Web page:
Whether the 17% terrestrial protected area envisaged by the Convention on Biological Diversity is sufficient to bring about an eco-modernist arcadia, or whether E.O. Wilson is right to demand that half the planet be set aside for biodiversity is moot, but amidst increasingly shrill and negative forecasts for a world sliding inexorably into climate change chaos, the sheer optimism of the eco-modernist manifesto is somewhat refreshing.26 In the light of history, however, particularly that of modernity itself, its techno-utopianism is also oddly naive.

Critics of eco-modernism such as Australian Professor of Ethics, Clive Hamilton see geoengineering as simply scaled-up versions of the very attitudes and practices that got us into this crisis in the first place. As Hamilton explains it the "ecomodernists welcome the new epoch as a sign of man's ability to transform and control. They see it not as evidence of techno-industrialism's essential disregard for environmental impacts, nor of humankind's short-sightedness or greed; instead, it is an opportunity for modern humans to prove their ingenuity."27 Hamilton's deepest issue with the eco-moderns is not just that they still believe in modernity but rather that they have failed to appreciate that the Anthropocene is not a continuation of history, but a fundamental and profound rupture with it. For Hamilton then the "battle lines of [the Anthropocene] have been drawn. On the one side are those who plan to force Gaia into total submission; on the other are those who believe attempting to do so is the ultimate folly."28 And yet, the question for Hamilton must then be; if we reject the ecological and the modern in the way the eco-modernists are putting the two together, what can we imagine instead?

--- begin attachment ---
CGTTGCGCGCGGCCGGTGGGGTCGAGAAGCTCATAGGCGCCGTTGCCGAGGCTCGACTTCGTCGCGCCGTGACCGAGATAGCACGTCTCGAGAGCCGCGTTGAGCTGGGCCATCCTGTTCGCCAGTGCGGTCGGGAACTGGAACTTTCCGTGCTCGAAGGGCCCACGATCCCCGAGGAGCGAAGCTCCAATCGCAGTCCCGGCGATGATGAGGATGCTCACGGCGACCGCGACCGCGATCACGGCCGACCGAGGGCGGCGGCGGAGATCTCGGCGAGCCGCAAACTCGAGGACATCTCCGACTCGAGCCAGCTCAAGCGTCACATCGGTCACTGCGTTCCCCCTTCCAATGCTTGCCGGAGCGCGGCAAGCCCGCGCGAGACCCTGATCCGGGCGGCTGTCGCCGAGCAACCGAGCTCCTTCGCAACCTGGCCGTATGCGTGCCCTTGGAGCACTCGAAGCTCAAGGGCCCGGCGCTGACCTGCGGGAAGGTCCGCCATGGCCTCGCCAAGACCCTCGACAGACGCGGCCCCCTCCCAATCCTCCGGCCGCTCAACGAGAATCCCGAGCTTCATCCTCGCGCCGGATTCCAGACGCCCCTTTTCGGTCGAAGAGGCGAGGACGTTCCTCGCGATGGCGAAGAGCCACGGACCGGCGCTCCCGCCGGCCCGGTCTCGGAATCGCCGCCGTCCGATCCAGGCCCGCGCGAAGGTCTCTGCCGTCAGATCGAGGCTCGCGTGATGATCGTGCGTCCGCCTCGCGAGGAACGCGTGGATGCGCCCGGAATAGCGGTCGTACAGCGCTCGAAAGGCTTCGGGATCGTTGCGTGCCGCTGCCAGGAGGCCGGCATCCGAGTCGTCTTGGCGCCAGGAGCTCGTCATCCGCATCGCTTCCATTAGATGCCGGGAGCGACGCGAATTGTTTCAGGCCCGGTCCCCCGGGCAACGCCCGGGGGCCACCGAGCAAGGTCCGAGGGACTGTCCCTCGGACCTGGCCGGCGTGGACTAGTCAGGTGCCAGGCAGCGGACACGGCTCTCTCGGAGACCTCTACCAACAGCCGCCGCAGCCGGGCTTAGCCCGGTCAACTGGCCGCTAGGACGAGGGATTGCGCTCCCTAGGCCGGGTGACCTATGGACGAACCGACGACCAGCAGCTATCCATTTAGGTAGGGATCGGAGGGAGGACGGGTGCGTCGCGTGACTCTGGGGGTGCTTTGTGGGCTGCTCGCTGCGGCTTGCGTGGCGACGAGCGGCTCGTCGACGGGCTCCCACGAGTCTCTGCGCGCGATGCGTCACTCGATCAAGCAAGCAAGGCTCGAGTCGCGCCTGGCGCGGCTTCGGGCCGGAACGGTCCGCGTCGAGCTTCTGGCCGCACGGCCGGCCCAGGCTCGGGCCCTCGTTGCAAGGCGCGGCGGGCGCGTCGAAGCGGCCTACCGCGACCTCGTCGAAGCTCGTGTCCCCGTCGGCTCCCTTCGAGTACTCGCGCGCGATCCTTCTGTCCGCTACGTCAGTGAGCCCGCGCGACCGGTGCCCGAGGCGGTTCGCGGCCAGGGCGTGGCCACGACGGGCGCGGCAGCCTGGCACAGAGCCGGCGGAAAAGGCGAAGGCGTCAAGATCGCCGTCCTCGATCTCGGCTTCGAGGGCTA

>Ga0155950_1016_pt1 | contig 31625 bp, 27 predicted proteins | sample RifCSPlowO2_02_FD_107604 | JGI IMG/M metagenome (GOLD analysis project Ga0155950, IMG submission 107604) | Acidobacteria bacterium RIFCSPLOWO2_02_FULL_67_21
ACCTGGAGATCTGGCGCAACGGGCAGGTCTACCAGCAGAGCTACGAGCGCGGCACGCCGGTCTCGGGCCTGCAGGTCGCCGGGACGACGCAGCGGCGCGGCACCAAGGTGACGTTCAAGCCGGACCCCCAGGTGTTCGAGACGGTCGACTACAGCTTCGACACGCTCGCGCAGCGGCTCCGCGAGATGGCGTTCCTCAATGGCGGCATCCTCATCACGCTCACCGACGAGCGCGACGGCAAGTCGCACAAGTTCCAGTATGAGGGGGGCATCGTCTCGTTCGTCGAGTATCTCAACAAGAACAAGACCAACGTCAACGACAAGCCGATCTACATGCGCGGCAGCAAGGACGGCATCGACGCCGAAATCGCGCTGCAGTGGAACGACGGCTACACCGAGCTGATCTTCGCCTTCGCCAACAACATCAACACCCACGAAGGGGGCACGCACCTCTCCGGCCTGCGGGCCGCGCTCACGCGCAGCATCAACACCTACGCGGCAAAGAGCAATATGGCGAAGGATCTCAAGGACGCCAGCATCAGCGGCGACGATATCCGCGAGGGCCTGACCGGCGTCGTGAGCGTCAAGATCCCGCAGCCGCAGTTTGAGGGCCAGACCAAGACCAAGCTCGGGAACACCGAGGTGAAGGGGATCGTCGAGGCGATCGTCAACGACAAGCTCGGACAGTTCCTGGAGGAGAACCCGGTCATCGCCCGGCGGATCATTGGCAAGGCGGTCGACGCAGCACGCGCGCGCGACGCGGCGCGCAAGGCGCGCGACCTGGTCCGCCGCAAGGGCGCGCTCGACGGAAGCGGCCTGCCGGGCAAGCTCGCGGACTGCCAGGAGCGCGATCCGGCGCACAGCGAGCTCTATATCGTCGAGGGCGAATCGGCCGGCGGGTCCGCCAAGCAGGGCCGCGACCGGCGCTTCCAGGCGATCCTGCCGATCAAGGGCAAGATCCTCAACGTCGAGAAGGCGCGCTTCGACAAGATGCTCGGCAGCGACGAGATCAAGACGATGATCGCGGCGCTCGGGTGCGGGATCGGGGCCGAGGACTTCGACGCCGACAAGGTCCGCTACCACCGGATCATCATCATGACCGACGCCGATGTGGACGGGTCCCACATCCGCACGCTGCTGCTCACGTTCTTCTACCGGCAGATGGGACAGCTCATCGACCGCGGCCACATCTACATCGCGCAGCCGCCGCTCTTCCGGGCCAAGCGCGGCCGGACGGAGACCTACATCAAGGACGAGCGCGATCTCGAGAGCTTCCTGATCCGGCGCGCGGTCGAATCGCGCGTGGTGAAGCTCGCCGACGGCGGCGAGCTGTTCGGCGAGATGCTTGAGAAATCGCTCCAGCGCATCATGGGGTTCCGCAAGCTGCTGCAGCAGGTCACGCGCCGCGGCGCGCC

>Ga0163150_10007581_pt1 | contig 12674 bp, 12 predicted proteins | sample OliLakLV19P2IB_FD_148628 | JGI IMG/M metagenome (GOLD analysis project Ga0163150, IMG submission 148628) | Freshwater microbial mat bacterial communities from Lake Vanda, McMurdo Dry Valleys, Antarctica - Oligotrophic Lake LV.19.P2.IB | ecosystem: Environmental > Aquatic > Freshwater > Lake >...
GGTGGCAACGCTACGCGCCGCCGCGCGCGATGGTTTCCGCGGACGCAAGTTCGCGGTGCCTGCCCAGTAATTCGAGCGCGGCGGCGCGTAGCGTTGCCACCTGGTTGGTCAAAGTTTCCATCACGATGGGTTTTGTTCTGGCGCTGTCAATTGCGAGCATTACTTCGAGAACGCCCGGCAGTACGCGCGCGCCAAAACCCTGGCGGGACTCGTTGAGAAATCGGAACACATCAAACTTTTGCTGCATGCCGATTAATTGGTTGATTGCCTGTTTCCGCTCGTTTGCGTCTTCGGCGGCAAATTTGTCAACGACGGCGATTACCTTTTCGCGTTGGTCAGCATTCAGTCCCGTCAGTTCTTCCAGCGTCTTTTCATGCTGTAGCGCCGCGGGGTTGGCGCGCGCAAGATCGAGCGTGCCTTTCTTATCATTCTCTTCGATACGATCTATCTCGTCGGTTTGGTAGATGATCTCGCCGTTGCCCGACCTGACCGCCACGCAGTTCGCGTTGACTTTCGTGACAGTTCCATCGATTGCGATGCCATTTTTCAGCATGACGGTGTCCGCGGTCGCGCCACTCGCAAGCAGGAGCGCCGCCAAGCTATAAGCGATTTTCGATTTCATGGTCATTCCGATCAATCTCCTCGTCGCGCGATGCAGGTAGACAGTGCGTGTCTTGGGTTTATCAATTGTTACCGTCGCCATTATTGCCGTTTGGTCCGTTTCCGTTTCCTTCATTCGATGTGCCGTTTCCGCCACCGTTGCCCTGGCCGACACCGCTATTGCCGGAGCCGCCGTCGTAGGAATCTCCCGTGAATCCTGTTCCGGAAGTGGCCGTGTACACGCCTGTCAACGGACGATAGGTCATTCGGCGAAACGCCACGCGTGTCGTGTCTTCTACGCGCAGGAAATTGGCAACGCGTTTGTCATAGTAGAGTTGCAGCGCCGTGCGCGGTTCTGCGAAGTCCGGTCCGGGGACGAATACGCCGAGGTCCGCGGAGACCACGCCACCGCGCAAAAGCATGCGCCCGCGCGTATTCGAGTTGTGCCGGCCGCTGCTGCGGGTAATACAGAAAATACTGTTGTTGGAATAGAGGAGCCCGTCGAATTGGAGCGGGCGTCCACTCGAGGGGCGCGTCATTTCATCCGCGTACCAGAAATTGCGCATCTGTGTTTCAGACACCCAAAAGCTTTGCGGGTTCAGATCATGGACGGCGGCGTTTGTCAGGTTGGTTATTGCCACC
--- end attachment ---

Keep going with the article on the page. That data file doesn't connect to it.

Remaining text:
James Lovelock, whose original 'Gaian' theory of life has done much to popularize eco-modernist sensibilities, is also circumspect: "[i]t takes a lot of hubris to even to think of ourselves as stewards of the earth. Do we want the remote and infinitely difficult task of managing the earth? Do we want to be made accountable for its health…? I would sooner expect a goat to succeed as a gardener than expect humans to become stewards of the earth. There can be no worse fate for people than to conscript them to such a hopeless task."29 Lovelock's description of stewardship's impossibility is a dystopian ploy to shock us into temperance so as to avoid further climate change. Shifting the metaphor from engineering to medicine, Lovelock does express some faith in human agency when he writes that in order to solve our global problems "we need a general practitioner of planetary medicine."30 Along with environmental scientists, conservationists and all those who love and know their land these general practitioners are known as landscape architects.

Landscape Architecture

In the form of gardens, landscape architecture has produced some of history's most beautiful mediations between culture and nature. For example, Villa d'Este outside Rome, Vaux le Vicomte outside Paris, Stowe in Buckinghamshire, the Summer Palace in Beijing and Royan-ji in Kyoto all express humanity's deepest desires for spiritual and physical communion within the natural order of things. As the British liked to think, such works of art 'improved nature', and within the confines of the aristocratic estate or the scholarly retreat, they arguably did but when unleashed from such enclaves and motivated by profit, the notion that nature could be improved has had devastating consequences for the peoples and ecosystems it was cast over.

Since the industrial revolution, landscape architecture has made its peace with the world primarily through the provision of public space for congested urban populations, the pièce de résistance being Central Park in New York City (1858). Its author, Frederick Law Olmsted (1822-1903), along with Calvert Vaux, (1824-1895), not only imported landscape into urban environments across the United States, but also did much to preserve it beyond. By virtue of creating faux nature inside the city and advocating for national parks outside, the alarming despoliation of modern industrial culture could, he hoped, be compensated for. As one of its first commissioners, Olmsted was central to the creation and 'design' of Yosemite National Park. Along with Yellowstone, Yosemite became an influential precursor to the idea of protected areas as places where pristine nature is venerated and human activity restrained, if not entirely removed.